Kermit's during-surgery expectations were way off. Screenshot from muppet.wikia.com
Disclaimer: The following is based on my experiences and observations at about a dozen hospitals across the country. While I feel like it generally applies to the hospital experience (including some hospitals with glistening and lofty reputations for customer service and/or academic prowess), I can’t say it applies to every or even most hospitals out there.
And just to be clear, for the hospital staff who have and will care for me: Nurses are awesome, and none of this is their fault.
1. You'll at least get tons of sleep and rest and reading time, and get to be drugged up the whole time!
No, you won’t, and here’s why:
You have to prepare for leaving the hospital almost as soon as you leave surgery. Like a prisoner’s parole hearing, there are milestones you must meet to prove to the doctors that you’re ready for release. This means doing regular slothy laps down the hallway with your stupid IV pole that rolls like the worst grocery cart you’ve ever pushed; eating three “meals” (broths) a day; and generally seeming like you’re gaining strength. If you had an intestinal resection, the milestones include farting, eating solid food, and not gushing blood out of your butt.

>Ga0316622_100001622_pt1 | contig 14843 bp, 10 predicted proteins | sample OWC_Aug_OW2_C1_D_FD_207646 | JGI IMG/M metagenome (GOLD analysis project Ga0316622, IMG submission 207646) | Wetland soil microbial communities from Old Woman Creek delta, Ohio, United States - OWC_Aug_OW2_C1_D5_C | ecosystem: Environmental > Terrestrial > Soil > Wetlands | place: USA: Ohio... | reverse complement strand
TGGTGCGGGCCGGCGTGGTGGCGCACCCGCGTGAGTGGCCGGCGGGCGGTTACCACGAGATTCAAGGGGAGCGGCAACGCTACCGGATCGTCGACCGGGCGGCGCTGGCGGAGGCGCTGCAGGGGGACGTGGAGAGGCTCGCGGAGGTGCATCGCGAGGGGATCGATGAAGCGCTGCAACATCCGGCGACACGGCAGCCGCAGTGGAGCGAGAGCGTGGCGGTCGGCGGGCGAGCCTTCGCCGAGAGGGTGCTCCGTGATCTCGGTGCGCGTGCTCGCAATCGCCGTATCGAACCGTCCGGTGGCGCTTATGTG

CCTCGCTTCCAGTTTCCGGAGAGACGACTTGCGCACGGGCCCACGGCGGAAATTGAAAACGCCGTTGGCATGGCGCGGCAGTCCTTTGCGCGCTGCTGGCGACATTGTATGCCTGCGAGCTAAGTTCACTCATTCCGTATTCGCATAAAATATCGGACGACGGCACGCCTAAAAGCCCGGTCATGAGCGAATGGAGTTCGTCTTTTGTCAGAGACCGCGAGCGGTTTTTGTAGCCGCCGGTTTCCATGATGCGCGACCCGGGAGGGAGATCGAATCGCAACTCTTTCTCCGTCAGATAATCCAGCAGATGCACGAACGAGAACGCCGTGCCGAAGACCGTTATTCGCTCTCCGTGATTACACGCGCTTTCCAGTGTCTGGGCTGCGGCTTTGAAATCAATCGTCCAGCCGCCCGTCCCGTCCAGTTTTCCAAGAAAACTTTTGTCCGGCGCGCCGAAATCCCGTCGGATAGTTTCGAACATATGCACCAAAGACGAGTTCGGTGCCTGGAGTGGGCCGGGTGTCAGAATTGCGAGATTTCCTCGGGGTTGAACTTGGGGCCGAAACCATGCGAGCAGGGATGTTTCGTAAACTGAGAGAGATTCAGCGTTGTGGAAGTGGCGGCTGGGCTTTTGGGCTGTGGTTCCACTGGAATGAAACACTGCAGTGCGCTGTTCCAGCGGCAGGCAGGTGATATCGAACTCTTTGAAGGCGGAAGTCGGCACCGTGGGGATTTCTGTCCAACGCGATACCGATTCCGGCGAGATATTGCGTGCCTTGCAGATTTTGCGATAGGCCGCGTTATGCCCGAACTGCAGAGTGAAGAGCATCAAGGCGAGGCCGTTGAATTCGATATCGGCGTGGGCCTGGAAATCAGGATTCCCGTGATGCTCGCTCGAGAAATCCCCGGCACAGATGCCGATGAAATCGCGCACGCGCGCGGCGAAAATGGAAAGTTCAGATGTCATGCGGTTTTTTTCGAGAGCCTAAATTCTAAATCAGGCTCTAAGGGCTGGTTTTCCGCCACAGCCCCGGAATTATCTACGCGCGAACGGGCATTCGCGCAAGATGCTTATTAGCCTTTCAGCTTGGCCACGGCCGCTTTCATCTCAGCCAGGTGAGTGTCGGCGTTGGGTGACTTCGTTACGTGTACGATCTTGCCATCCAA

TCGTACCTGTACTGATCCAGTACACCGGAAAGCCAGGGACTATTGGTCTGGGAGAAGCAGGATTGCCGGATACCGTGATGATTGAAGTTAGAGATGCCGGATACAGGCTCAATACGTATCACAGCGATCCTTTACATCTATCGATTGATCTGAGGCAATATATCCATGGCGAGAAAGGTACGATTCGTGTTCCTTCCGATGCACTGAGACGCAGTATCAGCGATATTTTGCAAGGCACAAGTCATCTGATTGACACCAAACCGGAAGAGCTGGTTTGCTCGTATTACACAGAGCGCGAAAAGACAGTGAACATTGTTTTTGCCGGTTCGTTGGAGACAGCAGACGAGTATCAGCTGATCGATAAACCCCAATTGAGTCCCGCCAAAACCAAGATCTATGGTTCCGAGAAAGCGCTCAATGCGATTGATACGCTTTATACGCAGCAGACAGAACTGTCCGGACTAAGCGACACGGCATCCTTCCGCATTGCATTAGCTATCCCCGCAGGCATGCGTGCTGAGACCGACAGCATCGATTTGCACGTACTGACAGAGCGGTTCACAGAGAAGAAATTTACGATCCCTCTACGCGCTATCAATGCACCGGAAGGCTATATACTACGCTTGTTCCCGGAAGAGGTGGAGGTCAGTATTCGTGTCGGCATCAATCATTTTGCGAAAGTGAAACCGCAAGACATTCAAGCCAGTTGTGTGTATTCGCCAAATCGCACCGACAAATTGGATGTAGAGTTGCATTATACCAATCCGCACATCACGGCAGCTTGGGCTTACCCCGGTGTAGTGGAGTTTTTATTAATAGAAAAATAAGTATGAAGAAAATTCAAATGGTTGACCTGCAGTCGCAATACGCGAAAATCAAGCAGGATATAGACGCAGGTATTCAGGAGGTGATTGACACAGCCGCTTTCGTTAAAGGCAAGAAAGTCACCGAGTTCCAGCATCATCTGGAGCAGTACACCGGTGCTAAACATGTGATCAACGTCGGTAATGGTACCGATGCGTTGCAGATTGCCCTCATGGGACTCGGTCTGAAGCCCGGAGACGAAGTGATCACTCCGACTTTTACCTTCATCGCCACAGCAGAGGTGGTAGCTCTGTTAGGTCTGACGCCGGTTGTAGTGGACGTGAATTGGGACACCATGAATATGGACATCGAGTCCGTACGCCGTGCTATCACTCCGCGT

Staff members are constantly in your room (except when your IV pole is beeping at 3 am, or you want ice water). Someone is always coming in to wake you up and check on you at shift change, or give you your meds, or finally reset your beeping IV machine.
Especially soul-crushing is when they wake you to take blood at 3 am so labs are back for the doctor’s morning rounds. Which start at like 6 am, so heads up. Doctors want to get you out of the way before their office visits and surgeries. The golden slow hours of sleep-grabbing tend to be 3 pm to 5 pm, 11 pm to 2 am, and 4 am to 6 am. Much how they tell new moms to sleep whenever the baby’s sleeping, nab all the naps you can while you're left alone. But again, this is not reliable. Don’t worry, you’ll sleep again someday.
Make it clear that everyone who plans to visit should come at the beginning of your hospital stay.
Much more on family and friends in a minute, but your visitors will just show up at the hospital whenever, so don’t fret about having a schedule or point of contact for people to obey. I had in my head that there’d be a spreadsheet where people would sign up for 20-minute time slots when I was less likely to be sleeping, eating or farting.
It turns out, people treat it like a wake – we know she’s not going anywhere, so I’ll drop in with some flowers and food whenever. And this is appropriate, because there is NEVER a consistent good time of day for people to visit (more soon on the best time of your stay as a whole for people to visit).